Author’s Corner: Don’t Sink Your Novel

Is your opening just a floating voice?

While you may not want to (and probably shouldn’t) bog down the narrative with nitty-gritty details of where your main character is standing at any given moment, you do want to give your reader some idea where he is.

The opening pages of a novel are probably the most important pages you’ll write. They need to strike a balance between information and intrigue.

Herron sits at a table with his books displayed
Author R.L. Herron

By that I mean, you certainly don’t describe every flower on a china cup sitting on the table in a scene but, at the same time, don’t let the thoughts of your characters run rampant without a sense of place.

I think most writers know this one by now, but it’s worth repeating. Here’s the cold hard truth about the first few pages of a novel: unless you’re already a world-renowned best-selling author, no one cares about your world … YET.

Your goal is to get them to care, so they will root for your characters and laugh and cry alongside them. The thing is, you need to earn that.

So, think of your world-building more like the journal you found under your sister’s mattress. If you open that book, you might not always know what she’s talking about, but you don’t need basic, worldly things explained to you. Odds are, you’ll piece it together as you read (if your sister doesn’t discover you and conk you on the head).

I enjoy writing in the first-person. First-person narrative, however, is tough. If you try it, do yourself a favor and avoid the mirror bit. You know the one … your character needlessly describes every detail of his appearance, right down to the dandruff on his shoulder.

Even if you manage to do it well, you’re bound to get an eye roll from the reader.

Another easy cop-out is making other people spend pages describing the character to the character himself. Tell me, in what world does your best friend spend time describing your own hair color to you?

Don’t Open with a Cliché

You probably know the one everyone uses to describe this. It was a dark and stormy night. C’mon, you know better than that.

If you don’t, think up some other line of work. Fast.

Similarly, a sleepy character trying to put pants on, one leg at a time, is no way to engage a new reader. Likewise, setting it up as if what previously transpired was all a dream. It’s a cheap way to get attention without building real character interest.

A gimmicky bait-and-switch doesn’t add to the plot. They can serve their purpose, especially if you’re luring your reader into believing something different to protect the truth.

For example, you have the main character confronting a bully in a moment of tension. However, in the next scene, we find out it was a skit for school.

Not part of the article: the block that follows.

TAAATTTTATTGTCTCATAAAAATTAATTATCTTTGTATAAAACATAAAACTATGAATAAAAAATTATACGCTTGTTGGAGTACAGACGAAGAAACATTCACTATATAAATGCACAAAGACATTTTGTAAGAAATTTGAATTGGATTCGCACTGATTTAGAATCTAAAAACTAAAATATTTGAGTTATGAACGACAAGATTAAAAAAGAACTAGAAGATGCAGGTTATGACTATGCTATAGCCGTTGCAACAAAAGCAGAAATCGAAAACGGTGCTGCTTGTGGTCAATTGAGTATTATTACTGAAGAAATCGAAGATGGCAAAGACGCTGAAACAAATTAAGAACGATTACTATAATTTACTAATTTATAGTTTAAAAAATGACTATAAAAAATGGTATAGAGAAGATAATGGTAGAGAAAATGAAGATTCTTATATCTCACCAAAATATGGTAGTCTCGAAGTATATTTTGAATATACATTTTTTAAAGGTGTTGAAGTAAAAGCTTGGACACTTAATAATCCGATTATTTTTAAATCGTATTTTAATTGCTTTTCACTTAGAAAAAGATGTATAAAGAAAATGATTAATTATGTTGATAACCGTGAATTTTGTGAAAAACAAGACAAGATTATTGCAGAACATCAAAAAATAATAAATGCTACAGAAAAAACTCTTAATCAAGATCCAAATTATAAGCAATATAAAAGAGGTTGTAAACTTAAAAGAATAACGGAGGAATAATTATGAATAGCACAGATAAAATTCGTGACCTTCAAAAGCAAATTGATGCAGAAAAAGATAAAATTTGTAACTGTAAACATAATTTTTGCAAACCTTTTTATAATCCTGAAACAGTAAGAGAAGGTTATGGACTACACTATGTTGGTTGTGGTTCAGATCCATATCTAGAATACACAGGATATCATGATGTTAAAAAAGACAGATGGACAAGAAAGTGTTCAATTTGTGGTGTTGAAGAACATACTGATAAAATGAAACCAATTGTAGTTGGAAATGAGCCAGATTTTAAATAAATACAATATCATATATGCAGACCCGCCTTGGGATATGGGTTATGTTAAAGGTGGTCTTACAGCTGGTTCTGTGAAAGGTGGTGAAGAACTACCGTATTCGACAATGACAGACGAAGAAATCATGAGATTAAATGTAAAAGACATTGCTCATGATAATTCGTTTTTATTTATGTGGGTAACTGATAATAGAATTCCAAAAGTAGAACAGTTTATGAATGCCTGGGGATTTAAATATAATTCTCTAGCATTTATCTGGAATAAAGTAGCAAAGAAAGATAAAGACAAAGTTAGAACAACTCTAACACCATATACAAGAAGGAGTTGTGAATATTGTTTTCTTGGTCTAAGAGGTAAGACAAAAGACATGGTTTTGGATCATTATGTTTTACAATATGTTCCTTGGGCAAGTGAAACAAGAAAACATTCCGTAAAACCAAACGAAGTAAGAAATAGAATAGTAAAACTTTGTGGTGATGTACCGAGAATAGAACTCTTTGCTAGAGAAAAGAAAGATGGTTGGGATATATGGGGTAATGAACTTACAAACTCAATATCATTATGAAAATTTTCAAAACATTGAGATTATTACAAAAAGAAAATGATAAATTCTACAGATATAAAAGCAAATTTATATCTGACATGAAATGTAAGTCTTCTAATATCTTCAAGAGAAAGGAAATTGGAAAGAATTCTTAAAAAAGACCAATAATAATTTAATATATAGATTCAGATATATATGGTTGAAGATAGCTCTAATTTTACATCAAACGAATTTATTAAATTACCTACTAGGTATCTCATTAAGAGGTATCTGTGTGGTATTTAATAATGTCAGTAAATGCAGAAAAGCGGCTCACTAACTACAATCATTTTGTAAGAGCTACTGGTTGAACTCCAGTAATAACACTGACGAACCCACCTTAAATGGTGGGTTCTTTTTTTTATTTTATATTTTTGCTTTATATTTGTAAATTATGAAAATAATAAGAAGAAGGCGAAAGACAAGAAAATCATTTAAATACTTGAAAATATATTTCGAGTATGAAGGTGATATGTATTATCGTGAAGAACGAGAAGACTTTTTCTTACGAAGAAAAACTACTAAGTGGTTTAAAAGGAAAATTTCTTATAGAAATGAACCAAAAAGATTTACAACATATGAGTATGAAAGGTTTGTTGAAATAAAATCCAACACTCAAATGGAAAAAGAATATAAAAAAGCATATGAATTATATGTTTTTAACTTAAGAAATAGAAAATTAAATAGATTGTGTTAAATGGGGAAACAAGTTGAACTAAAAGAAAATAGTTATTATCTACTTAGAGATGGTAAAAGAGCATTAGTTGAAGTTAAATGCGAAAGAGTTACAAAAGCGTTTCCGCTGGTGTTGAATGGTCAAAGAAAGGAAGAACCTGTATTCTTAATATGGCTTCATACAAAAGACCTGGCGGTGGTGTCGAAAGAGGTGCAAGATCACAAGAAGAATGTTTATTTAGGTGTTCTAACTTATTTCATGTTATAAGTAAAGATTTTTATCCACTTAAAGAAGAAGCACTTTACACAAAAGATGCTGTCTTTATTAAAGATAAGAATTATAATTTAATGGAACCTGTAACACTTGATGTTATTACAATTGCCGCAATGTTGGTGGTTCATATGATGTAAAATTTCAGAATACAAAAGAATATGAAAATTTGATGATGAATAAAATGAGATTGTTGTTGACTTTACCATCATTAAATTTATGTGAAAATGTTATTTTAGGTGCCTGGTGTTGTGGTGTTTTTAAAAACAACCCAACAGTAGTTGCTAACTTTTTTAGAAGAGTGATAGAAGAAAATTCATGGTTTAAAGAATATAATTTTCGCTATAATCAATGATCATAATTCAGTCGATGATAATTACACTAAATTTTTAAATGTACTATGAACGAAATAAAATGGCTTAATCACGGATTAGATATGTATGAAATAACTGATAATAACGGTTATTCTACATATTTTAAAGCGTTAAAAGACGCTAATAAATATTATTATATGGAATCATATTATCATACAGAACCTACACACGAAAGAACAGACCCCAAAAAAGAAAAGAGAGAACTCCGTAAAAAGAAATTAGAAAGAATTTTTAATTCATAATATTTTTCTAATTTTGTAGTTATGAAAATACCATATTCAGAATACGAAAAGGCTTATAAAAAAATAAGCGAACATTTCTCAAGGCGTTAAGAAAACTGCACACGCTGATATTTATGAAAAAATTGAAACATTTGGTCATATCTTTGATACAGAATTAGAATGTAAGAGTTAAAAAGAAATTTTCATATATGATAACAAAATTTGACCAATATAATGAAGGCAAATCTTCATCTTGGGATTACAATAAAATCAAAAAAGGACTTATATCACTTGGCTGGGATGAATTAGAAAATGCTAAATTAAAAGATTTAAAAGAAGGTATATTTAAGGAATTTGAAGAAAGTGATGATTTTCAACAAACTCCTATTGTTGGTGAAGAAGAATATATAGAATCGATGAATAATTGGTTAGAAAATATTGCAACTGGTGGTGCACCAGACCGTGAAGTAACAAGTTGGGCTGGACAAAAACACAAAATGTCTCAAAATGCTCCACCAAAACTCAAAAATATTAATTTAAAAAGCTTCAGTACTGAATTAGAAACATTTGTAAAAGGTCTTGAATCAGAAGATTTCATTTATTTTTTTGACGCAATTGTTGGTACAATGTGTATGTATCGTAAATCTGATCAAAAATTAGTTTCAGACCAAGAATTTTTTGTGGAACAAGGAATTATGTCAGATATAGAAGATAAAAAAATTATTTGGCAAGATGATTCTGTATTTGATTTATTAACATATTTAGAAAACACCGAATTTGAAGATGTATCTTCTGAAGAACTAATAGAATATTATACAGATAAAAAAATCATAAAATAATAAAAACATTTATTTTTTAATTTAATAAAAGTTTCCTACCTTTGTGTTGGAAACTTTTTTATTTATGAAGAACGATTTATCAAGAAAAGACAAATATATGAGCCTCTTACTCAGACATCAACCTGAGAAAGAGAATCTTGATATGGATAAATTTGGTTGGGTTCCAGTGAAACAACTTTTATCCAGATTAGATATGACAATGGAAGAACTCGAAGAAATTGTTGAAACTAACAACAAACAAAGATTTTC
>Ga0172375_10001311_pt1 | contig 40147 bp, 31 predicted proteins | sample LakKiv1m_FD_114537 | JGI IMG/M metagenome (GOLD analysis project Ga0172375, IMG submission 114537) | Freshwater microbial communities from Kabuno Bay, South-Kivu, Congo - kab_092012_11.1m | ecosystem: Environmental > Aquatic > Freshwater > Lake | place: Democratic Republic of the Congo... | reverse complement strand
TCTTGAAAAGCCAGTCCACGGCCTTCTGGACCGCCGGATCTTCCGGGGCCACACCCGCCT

Totally lame.

Honestly, there will always be an exception to the rule, if done well. Most readers, however, would be turned off, because your first intro was a ruse, and the last thing you want a reader to do is stop reading.  

Do You Have a Writing Crutch?

We all have writing crutches we lean on. Maybe we’ve formed them to help us “show” instead of “tell.”

But, think about it. Does everyone frown or smirk or shrug all the time? Maybe you’re overusing a certain word. Worse, maybe your narrative voice asks open-ended questions at every turn. Anything done too often loses its effect. More often than not, if you can say pretty much the same thing with fewer words, the result is a stronger sentence. 

End Chapters with a Cliff-Hanger

If your novel ends the first chapter in the middle of a tea party, unless something of interest is happening, that’s a one-way ticket to Snoozeville. Of course, not every chapter should have an explosive close, because (once more from the top) it will lose its effect. But the end of every chapter in your book should propel the plot forward and dangle some kind of carrot to keep the reader turning pages.

If you’re trying to attract an agent, they’re going to ask you for the first three chapters, so they can see how you handle the progression. 

A Parting Thought

Before you publish, read your work aloud. There is something about forcing every word through your mouth that is less forgiving than skimming the pages with your eye. This will help you catch awkward phrases or character dialogue that doesn’t quite ring true.

Happy writing!

About R.L. Herron

R.L. Herron, the author of multiple works of fiction, including several Readers' Favorite medal winners, lives and writes in Michigan with his lovely wife, a finally-paid mortgage, and one extremely large cat. His books are all available on Amazon and online with Barnes & Noble. Visit Author R.L. Herron's Website, Broken Glass.

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